I know a lot of my fans are students, and they’re young, and my whole goal of being a performer and a musician is to have this accessibility to music. So I never wanted it to reach a kind of unaccessible level, which it sometimes does when scalpers get involved.
So with my manager and agent, we try our very best to keep that at a minimum, and we’ve done what we can do there and have actually taken a lot of the scalper tickets off or taken care of those. But yeah, all I can say is that I think the worst of it is that, and this happens with all my artist friends as well, when they put up tours and tickets, oftentimes people will DM them.
And if someone comments, “Oh, I didn’t get a ticket for X city,” somebody will DM them and be like, “Hey, I have a ticket for this city,” and they don’t. It’s just a scam, and that always breaks my heart so much because the fact that somebody’s spending money to come see me and then it’s not real, is actually the most heartbreaking thing ever.
And it’s unfortunately something that is beyond my control to a certain extent. All I can do is post periodic stories and comments where I’m like, “You guys, be careful. But yeah, I think I just need to go on tour again, play more shows so we can make sure that everyone can come.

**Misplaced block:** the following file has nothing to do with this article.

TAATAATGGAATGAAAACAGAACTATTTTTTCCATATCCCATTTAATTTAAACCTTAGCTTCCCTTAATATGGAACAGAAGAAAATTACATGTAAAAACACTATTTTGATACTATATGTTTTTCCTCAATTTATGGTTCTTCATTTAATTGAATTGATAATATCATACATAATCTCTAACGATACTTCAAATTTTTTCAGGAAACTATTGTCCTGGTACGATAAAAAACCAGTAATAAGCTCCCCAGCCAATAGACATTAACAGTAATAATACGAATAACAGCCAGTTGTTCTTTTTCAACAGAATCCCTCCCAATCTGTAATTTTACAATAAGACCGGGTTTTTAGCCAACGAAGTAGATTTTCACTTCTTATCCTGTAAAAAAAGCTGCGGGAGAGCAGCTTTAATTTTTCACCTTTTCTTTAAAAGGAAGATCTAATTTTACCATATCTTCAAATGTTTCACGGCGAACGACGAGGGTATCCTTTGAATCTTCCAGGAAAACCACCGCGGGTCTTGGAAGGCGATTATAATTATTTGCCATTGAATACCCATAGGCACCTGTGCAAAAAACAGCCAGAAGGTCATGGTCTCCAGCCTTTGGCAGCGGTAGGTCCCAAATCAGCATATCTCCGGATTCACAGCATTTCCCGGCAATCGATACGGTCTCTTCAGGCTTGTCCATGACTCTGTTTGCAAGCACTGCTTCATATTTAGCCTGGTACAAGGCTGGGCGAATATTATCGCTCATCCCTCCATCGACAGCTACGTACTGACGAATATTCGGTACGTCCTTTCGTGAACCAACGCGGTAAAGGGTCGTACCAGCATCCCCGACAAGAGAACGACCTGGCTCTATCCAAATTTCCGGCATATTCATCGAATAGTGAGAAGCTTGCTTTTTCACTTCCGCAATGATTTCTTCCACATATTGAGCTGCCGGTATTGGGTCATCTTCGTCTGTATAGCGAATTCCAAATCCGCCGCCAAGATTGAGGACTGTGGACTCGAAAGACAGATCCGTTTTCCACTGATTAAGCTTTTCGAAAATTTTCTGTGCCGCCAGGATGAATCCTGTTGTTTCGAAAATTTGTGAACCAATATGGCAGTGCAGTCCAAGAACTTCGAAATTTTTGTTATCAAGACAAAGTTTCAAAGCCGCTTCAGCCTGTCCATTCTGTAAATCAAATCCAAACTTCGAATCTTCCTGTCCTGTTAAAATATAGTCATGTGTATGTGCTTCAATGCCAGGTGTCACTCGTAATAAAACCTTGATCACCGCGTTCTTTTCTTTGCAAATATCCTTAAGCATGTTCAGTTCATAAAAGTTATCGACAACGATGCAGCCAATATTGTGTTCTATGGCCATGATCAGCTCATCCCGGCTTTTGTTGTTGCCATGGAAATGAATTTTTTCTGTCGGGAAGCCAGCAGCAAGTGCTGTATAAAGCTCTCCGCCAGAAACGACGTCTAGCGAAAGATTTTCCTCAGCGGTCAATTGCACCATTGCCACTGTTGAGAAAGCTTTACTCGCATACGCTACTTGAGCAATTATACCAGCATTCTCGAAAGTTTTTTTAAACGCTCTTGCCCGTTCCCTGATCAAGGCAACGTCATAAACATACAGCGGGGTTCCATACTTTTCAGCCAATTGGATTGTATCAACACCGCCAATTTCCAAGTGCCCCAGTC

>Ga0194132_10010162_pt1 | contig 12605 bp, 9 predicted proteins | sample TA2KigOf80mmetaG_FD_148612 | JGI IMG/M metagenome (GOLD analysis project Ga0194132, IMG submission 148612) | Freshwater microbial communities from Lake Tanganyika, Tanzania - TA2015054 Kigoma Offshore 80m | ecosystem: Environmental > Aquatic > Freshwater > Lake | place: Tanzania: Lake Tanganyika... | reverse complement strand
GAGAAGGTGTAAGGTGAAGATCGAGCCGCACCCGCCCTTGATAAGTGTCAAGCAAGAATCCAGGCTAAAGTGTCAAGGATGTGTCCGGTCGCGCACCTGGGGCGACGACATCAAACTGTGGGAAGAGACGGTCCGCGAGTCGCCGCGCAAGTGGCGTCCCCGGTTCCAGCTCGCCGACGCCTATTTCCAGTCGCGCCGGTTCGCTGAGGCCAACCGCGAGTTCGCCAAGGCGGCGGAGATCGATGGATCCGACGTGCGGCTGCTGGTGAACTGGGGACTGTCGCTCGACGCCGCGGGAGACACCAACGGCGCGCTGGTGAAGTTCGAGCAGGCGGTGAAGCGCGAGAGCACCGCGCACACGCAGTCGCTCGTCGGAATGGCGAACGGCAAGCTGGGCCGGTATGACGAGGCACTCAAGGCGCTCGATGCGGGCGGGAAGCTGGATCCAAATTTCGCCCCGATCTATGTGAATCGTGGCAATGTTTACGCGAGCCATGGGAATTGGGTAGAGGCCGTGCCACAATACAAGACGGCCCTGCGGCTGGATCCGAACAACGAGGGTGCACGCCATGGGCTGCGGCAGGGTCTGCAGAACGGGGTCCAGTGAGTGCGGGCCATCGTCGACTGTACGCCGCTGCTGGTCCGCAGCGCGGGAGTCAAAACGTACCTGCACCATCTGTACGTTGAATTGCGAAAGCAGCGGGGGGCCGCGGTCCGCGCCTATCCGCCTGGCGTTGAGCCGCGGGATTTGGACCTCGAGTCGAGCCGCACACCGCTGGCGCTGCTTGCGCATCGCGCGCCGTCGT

Hopefully that opportunity arises so that a lot of your fans can actually see you. And I actually really appreciate that you shout out in the comment section so that everyone is aware of that matter. It’s like the top comment. I’m like, you guys, be careful.
When we think about Jazz, our thoughts wander towards complicated compositions and chords beyond our imaginations. It’s quite different from our modern day concept of pop music (easy-listening, simple chords). How do you bridge the two together in your craft?
I think the nature of my music is quite simple. The lyrics are not very cryptic. They’re quite direct, and the chords that I use in nature and the form are quite simple. The jazz form is simple. There are also so many different kinds of jazz. A lot of the modern jazz that exists nowadays is very complicated and completely beyond my understanding.